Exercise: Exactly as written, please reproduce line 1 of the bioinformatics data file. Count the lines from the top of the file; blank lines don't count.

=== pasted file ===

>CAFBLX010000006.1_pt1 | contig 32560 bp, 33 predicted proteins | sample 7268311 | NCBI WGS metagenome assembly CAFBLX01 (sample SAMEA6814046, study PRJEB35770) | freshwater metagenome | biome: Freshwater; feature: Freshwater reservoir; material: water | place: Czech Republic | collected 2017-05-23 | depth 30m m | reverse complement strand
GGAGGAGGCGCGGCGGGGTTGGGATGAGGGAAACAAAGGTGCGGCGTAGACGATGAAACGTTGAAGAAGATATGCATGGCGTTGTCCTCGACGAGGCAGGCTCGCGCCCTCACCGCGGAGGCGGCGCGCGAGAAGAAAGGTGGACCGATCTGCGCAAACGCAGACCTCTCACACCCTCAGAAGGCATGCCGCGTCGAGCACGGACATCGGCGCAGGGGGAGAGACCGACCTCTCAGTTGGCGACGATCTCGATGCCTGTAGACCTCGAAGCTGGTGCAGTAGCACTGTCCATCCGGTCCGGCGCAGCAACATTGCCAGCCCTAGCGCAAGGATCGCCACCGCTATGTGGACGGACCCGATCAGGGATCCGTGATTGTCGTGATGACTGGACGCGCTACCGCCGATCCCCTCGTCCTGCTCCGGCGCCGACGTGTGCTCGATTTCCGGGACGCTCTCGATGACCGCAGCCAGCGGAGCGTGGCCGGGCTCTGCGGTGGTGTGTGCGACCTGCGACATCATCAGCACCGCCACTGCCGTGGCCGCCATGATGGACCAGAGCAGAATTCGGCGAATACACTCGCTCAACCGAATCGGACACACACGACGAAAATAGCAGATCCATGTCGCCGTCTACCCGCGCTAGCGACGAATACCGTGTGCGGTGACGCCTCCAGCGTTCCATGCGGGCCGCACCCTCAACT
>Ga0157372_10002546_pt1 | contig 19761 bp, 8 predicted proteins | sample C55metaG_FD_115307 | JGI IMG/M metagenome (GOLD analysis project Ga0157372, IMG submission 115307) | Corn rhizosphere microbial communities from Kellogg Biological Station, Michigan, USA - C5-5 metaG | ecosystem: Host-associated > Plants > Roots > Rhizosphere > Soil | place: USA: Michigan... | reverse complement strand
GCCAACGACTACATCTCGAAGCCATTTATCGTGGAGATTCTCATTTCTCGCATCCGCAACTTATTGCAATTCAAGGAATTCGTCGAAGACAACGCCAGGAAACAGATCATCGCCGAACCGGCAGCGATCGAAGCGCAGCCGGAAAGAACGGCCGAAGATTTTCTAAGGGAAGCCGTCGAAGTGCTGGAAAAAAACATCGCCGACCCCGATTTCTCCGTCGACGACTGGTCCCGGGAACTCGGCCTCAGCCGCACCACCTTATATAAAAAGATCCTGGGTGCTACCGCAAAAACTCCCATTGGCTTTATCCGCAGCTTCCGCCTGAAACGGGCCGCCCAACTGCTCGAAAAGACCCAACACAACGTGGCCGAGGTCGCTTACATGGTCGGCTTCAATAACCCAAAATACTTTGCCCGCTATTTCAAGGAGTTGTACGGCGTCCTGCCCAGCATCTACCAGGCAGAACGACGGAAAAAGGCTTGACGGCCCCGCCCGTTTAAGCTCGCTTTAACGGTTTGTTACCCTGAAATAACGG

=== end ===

>CAFBLX010000006.1_pt1 | contig 32560 bp, 33 predicted proteins | sample 7268311 | NCBI WGS metagenome assembly CAFBLX01 (sample SAMEA6814046, study PRJEB35770) | freshwater metagenome | biome: Freshwater; feature: Freshwater reservoir; material: water | place: Czech Republic | collected 2017-05-23 | depth 30m m | reverse complement strand